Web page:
One example of an advert which displays clear gender stereotypes is the magic eraser Ad from Mr. Clean which was launched in 2011. The advert features text which encourages that ‘this Mother’s Day, get back to the job that really matters.’ The advert features imagery of a mother and her daughter which links back to my point of how females are constantly portrayed as housewives or mother with the advertising world. The m other is shown to be using the Magic eraser which is a product made and sold by Mr. Clean while her daughter stands next to her appearing to show an active interest in her mother cleaning. This advert promotes and feeds off the negative stereotype that women are housewives and that they should do the cleaning and not the men. The user of the term ‘Mother’s Day’ also implies that the product would make a perfect gift for a woman as they enjoy doing the cleaning. The mascot of the brand Mr. Clean also plays into the stereotype for both genders as it is a muscular man who displays signs of power which is what the stereotype of what all men look like within advertising as well as it also shows dominance over women which is another stereotype. This advert uses the slippery slope fallacy (Walton, 1992) which is when a claim is made that if something occurs. Another unrelated occurrence will take place as a result. This advert claims that by gifting a mother or woman the Magic eraser product this will result in them cleaning more which is represented as a norm for the women.
Another example of an advertisement which portrays negative gender stereotypes of men is the diet coke ‘Gardener’ advert from 2013 which features a group of females sexualizing a man who is mowing the lawn. The advert features the soundtrack ‘I Just Want To Make Love To You’ by Etta James which further displays the sexualisation of the male figure within the advert. The females then proceed to roll a can of the soft drink down the hill in the direction of the gardener with the intention of getting his attention as well as drenching him with the drink which is shown when they celebrate when he is sprayed with the drink and proceeds to take off his soaking wet top. This segment of the advert creates major tensions and a rift in the gender relations as some men believe that there are double standards as it would be deemed socially wrong and objectifying. The advert also plays in many gender roles which have touched on prior for example the male is big, muscular and is presented to be doing manual labour which is another stereotype that men are the only gender capable of doing manual labour. This advertisement is created through the female gaze which is a theoretical term which represents the female viewer or female character.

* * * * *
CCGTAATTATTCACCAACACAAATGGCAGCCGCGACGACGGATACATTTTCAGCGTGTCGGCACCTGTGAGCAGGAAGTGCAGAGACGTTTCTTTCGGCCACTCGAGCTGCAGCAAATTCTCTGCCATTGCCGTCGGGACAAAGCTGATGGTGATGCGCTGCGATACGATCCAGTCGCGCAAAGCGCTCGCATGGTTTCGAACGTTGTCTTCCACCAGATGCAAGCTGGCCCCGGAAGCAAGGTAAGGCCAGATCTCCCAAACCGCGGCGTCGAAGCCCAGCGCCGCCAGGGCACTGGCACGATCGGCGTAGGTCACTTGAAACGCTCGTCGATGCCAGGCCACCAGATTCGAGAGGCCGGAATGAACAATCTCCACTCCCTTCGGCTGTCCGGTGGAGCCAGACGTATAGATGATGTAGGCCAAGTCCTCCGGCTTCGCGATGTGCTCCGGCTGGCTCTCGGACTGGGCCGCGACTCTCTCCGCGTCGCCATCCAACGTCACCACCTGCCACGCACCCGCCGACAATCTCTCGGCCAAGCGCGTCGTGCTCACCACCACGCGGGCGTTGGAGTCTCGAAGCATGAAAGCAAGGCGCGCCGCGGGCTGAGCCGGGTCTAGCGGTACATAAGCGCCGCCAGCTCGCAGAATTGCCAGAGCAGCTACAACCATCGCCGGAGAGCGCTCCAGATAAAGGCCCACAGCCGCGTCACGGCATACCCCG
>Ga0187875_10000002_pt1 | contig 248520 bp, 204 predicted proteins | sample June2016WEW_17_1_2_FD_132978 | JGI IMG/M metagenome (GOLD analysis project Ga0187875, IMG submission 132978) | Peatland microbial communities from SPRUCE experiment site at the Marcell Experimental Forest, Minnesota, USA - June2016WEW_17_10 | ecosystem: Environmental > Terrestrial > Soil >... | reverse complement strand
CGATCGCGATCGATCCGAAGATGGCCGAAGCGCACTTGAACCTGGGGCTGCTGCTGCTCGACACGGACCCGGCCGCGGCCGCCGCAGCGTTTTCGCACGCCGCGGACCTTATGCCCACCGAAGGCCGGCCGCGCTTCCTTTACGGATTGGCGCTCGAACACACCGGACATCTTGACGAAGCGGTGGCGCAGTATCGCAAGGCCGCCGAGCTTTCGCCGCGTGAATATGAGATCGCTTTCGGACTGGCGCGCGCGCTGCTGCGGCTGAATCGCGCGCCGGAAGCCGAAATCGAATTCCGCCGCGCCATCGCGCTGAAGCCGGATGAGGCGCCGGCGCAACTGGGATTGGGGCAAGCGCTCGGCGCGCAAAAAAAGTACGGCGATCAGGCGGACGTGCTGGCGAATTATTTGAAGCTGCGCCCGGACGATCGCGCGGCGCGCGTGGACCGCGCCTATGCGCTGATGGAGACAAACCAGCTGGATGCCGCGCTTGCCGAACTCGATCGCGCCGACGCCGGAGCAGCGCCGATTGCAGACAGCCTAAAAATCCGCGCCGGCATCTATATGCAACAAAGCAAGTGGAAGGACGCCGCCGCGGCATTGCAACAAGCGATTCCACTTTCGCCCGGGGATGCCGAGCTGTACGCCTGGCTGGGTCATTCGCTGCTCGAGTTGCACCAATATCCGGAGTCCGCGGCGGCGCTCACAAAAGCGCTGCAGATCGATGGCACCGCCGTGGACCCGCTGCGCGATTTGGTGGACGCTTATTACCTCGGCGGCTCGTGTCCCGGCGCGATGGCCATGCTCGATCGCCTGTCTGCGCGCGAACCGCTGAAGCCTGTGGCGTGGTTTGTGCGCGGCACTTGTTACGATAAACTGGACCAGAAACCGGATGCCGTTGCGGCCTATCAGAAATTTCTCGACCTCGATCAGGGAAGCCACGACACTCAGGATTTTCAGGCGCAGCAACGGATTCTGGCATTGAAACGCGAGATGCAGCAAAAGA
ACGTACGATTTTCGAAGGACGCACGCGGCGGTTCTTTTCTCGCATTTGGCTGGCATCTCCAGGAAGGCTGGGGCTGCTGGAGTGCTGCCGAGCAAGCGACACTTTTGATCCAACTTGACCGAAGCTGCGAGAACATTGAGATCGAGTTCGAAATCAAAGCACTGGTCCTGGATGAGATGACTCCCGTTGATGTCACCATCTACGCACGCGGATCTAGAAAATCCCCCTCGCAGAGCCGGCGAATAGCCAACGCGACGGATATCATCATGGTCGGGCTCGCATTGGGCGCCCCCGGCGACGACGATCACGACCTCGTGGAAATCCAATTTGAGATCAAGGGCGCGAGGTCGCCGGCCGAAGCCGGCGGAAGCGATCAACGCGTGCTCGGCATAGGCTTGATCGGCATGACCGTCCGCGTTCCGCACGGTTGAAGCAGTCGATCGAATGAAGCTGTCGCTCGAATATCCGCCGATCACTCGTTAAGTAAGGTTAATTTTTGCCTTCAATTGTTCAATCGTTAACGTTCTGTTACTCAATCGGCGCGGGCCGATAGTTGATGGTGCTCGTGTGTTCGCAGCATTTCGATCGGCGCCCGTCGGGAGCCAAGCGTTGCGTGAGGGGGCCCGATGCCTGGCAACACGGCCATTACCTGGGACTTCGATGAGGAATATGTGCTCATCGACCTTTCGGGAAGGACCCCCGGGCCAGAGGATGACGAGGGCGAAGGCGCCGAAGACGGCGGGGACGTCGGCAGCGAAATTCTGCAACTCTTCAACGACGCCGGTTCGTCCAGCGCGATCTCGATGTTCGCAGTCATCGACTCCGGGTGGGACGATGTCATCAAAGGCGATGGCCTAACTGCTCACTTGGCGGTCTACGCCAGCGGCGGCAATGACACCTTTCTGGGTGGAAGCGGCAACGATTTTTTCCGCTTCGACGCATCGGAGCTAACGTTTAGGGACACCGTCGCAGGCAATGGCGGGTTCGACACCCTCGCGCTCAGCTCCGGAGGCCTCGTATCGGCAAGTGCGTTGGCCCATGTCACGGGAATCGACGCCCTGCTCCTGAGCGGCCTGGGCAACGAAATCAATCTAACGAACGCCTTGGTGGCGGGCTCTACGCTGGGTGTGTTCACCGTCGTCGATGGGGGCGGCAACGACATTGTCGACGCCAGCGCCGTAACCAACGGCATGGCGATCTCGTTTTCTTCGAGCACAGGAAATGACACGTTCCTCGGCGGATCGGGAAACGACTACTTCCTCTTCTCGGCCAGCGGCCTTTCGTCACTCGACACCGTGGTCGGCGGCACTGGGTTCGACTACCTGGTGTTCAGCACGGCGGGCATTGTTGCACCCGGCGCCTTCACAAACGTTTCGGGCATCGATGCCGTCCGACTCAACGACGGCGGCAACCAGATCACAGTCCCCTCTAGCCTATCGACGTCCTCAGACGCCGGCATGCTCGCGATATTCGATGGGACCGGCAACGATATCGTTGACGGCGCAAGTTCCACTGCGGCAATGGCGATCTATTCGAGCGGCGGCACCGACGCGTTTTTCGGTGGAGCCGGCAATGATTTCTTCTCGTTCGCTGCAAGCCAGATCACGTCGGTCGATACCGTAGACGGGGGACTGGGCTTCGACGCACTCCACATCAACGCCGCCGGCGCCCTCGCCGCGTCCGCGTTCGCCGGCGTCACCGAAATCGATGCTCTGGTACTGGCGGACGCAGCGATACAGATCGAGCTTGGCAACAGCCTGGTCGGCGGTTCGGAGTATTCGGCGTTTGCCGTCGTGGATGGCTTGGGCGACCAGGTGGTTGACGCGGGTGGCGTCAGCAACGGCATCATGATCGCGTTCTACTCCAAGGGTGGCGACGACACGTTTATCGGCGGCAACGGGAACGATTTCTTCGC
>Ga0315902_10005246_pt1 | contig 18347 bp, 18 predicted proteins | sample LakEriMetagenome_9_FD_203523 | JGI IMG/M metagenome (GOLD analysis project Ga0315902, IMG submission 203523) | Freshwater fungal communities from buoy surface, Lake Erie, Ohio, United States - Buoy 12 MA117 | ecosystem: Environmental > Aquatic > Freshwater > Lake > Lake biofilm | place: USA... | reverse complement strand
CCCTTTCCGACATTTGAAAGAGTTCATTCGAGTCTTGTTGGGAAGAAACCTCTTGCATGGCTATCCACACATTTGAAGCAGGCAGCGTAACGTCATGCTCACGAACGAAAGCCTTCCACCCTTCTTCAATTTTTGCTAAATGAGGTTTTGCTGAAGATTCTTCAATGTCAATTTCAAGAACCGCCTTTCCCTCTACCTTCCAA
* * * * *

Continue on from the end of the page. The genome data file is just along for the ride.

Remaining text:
Magazines have always had segregation between males and females with both genders having their own separate magazines however both men’s and women’s magazines often follow the same general formula. both men’s and women’s magazine contents are based around heavily erotised images of women.
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One example which clearly displays gender roles and stereotypes is the 2008 vogue magazine cover. It displays a man (LeBron James) holding the women in his arms which represents males as dominant and in control as well as the ruling figure, whereas the women is seen as weak obedient and reliant on the man. This is really intriging as I believe that the media subconsciously serves certain interests while depicting what the perfect man and woman should look like abiding to societies image. We could agree that not everybody fits into this social construct of what the perfect man and woman looks like. For example, the perfect image of a man is depicted as muscular, strong and should be athletic however this is not the case with every man, the same goes for women with the perfect image of a woman depicted as slim with model like features. Magazines publishers make use of gender roles, gender stereotypes and hegemony to sell their magazines. Hegemony is best described by Antonio Gramsci. Gramsci’s assertion was that the dominant classes present their view of reality in a manner that it is the only sensible way of viewing reality and is therefore accepted as common sense by other classes; This is something which is consistently found in the realm of mass media and its relation with gender, gender roles, gender stereotypes, gender relations and norms and deviations based on gender.